Another interesting gauge of a new cycle’s possible future strength is the number of months needed to reach an average monthly SFI of ‘90’. Strong cycles tend to climb early and rapidly, in order to reach their lofty heights. 

The strongest cycle on record was Cycle 19, the grandaddy of them all. 

courtesy: http://www.solen.info/solar/
 

Compared to anything before or after, it was a magnificent monster of a cycle for ham radio. Cycle 19 reached the magic SFI 90 value in only 18 months ... Cycle 25 has reached this same point in just 12 months! If this is indeed an accurate marker for cycle strength, and there is no reason to believe otherwise, then maybe we should all hold onto our hats.

We’ve been told for several years by those who know these things, that Cycle 25 would likely be a repeat of the poorly-performing Cycle 24, or even weaker. I think one thing  that can now be reasonably surmised is that this isn't another Cycle 24! We should know shortly, if Cycle 25 is the real thing or not, once the termination event has been confirmed.

In the meantime, enjoy the wide open strong signal opportunities now playing on 10m ... the band is back once again and in fine form ... way earlier than anyone ever expected!

 

 (1) Scott W. McIntosh (1), Sandra C. Chapman (2), Robert J. Leamon (3,4), Ricky Egeland (1), and Nicholas W. Watkins (2,5,6)

1 National Center for Atmospheric Research, P.O. Box 3000, Boulder, CO 80307, USA.
2 Centre for Fusion, Space and Astrophysics, University of Warwick, Coventry CV4 7AL, UK
3 University of Maryland, Department of Astronomy, College Park, MD 20742, USA.
4 NASA Goddard Space Flight Center, Code 672, Greenbelt, MD 20771, USA.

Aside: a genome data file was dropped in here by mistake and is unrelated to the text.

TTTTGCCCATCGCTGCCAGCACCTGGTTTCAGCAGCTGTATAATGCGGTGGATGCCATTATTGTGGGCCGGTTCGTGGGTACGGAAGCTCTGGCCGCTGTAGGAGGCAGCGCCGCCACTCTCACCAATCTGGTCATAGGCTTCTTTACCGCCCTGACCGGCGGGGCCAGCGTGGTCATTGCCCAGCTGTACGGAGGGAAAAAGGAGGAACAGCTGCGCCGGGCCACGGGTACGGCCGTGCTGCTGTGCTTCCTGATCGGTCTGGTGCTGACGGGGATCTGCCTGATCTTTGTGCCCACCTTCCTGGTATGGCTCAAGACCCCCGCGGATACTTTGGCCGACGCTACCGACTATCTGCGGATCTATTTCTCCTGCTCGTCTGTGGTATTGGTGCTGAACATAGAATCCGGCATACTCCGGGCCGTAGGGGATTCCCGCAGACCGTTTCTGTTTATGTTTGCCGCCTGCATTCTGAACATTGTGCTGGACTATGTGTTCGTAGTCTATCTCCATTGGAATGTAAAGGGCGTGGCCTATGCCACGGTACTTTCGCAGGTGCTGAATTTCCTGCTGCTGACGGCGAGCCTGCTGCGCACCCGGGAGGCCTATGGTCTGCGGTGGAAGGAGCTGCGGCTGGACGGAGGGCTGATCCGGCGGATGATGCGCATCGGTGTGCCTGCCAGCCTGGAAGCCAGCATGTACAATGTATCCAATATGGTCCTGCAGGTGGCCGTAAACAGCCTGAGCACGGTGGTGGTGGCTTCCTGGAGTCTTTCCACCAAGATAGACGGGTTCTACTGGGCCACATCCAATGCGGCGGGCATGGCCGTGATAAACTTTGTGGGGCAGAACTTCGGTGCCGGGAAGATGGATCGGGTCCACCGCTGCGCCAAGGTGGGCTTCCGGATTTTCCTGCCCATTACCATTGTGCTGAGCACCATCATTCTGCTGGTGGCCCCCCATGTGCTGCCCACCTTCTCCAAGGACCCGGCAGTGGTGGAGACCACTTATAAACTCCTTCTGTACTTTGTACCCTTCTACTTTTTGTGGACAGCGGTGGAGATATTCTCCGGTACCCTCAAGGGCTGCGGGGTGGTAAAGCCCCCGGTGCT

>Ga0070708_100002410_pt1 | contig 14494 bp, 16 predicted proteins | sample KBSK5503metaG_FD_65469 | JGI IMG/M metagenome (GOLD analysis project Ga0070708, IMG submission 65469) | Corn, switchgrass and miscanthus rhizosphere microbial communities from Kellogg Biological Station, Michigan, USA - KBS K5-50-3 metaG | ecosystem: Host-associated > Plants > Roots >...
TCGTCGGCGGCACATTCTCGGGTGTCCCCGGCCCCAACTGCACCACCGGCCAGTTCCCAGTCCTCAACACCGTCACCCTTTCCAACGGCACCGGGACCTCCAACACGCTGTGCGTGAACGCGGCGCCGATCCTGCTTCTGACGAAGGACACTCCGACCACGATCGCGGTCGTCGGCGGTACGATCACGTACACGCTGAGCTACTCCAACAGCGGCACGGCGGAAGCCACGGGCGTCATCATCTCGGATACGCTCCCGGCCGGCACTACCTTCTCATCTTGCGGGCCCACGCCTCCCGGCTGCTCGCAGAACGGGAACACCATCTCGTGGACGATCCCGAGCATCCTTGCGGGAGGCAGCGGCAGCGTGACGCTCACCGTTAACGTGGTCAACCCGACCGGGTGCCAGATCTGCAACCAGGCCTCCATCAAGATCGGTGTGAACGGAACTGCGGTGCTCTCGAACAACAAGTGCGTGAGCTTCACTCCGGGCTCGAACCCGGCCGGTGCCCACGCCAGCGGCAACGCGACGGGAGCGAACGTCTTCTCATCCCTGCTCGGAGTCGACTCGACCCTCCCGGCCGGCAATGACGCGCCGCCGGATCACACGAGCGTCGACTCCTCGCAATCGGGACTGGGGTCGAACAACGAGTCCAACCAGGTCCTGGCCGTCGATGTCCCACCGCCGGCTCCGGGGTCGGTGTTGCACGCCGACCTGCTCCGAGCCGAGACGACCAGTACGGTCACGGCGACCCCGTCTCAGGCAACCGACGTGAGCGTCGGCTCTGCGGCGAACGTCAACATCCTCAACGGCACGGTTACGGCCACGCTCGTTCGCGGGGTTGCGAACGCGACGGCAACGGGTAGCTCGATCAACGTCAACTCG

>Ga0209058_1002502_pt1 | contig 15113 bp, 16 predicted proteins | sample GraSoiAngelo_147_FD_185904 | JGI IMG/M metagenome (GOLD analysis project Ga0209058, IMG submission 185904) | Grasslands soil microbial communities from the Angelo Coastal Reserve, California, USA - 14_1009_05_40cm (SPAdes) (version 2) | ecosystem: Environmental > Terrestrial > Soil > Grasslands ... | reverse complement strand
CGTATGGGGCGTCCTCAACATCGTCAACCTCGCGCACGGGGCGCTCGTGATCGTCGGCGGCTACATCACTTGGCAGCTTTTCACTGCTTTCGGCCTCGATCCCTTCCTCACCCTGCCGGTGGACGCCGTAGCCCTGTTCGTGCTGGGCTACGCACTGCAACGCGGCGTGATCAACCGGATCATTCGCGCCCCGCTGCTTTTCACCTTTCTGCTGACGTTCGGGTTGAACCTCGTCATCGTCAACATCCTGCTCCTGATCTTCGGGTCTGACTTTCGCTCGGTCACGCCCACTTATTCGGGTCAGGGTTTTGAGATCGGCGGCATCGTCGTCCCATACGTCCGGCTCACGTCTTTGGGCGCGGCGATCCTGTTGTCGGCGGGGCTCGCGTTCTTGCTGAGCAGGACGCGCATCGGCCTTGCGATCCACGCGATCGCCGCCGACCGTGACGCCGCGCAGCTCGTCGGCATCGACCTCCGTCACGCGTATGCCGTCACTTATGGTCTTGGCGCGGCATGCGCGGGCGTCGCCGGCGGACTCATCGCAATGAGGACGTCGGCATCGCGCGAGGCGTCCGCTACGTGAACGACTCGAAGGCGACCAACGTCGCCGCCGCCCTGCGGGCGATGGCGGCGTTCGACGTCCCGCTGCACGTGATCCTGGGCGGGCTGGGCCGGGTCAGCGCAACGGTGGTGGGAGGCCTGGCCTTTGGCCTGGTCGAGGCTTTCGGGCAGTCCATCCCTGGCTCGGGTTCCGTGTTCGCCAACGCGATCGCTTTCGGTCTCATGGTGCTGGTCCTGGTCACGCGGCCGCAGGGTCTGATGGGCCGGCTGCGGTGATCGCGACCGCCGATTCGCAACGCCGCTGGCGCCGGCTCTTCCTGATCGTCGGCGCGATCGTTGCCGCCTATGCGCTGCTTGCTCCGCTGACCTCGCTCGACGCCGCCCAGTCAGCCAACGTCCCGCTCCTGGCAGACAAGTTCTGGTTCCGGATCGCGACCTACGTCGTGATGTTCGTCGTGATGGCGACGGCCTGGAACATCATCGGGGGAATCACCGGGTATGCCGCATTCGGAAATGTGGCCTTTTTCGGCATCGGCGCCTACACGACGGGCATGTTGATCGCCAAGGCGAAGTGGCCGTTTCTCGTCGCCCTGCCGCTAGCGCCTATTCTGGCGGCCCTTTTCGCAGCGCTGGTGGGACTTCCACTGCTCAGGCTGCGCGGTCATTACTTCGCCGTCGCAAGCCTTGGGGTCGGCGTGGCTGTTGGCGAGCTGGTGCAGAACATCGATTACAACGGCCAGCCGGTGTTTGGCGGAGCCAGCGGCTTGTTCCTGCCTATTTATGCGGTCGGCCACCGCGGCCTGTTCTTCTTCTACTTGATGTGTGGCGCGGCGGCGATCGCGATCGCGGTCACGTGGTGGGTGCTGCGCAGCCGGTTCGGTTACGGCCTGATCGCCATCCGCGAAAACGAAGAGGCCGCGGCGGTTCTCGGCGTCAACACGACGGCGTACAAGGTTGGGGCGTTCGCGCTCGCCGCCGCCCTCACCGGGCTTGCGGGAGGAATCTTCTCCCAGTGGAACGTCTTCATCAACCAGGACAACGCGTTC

5 Centre for the Analysis of Time Series, London School of Economics and Political Science, London WC2A 2AZ, UK 

6 School of Engineering and Innovation, STEM Faculty, The Open University, Milton Keynes, UK

Thirty Minutes of Dazzle: The Sun in UHD 4K by SDO (NASA)

Take a front-seat view of the Sun in this 30-minute ultra-high definition movie in which NASA SDO gives us a stunning look at our nearest star.

This movie provides a 30-minute window to the Sun as seen by NASA’s Solar Dynamics Observatory (SDO), which measures the irradiance of the Sun that produces the ionosphere. SDO also measures the sources of that radiation and how they evolve.

SDO’s Atmospheric Imaging Assembly (AIA) captures a shot of the sun every 12 seconds in 10 different wavelengths. The images shown here are based on a wavelength of 171 angstroms, which is in the extreme ultraviolet range and shows solar material at around 600,000 Kelvin (about 1 million degrees F.) In this wavelength it is easy to see the sun’s 25-day rotation.

The distance between the SDO spacecraft and the sun varies over time. The image is, however, remarkably consistent and stable despite the fact that SDO orbits Earth at 6,876 mph and the Earth orbits the sun at 67,062 miles per hour.

Scientists study these images to better understand the complex electromagnetic system causing the constant movement on the sun, which can ultimately have an effect closer to Earth, too: Flares and another type of solar explosion called coronal mass ejections can sometimes disrupt technology in space. Moreover, studying our closest star is one way of learning about other stars in the galaxy. NASA’s Goddard Space Flight Center in Greenbelt, Maryland. built, operates, and manages the SDO spacecraft for NASA’s Science Mission Directorate in Washington, D.C.

Charged particles are created in our atmosphere by the intense X-rays produced by a solar flare. The solar wind, a continuous stream of plasma (charged particles), leaves the Sun and fills the solar system with charged particles and magnetic field. There are times when the Sun also releases billions of tons of plasma in what are called coronal mass ejections. When these enormous clouds of material or bright flashes of X-rays hit the Earth they change the upper atmosphere. It is changes like these that make space weather interesting.

Sit back and enjoy this half-hour 4k video of our Star!  Then, share.  🙂

73 dit dit

 

Stunning Ultra-HD View; Sun Timelapse 2015 NASA/SDO

This video is ten minutes of coolness.